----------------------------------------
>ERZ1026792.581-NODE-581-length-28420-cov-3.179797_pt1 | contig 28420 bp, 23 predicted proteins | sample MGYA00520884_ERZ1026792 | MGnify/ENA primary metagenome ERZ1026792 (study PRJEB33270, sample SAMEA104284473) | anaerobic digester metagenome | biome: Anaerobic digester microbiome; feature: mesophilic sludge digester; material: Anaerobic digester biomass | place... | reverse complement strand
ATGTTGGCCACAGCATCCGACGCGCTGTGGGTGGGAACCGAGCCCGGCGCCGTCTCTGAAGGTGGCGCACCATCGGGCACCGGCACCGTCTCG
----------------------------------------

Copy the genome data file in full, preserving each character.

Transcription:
>ERZ1026792.581-NODE-581-length-28420-cov-3.179797_pt1 | contig 28420 bp, 23 predicted proteins | sample MGYA00520884_ERZ1026792 | MGnify/ENA primary metagenome ERZ1026792 (study PRJEB33270, sample SAMEA104284473) | anaerobic digester metagenome | biome: Anaerobic digester microbiome; feature: mesophilic sludge digester; material: Anaerobic digester biomass | place... | reverse complement strand
ATGTTGGCCACAGCATCCGACGCGCTGTGGGTGGGAACCGAGCCCGGCGCCGTCTCTGAAGGTGGCGCACCATCGGGCACCGGCACCGTCTCG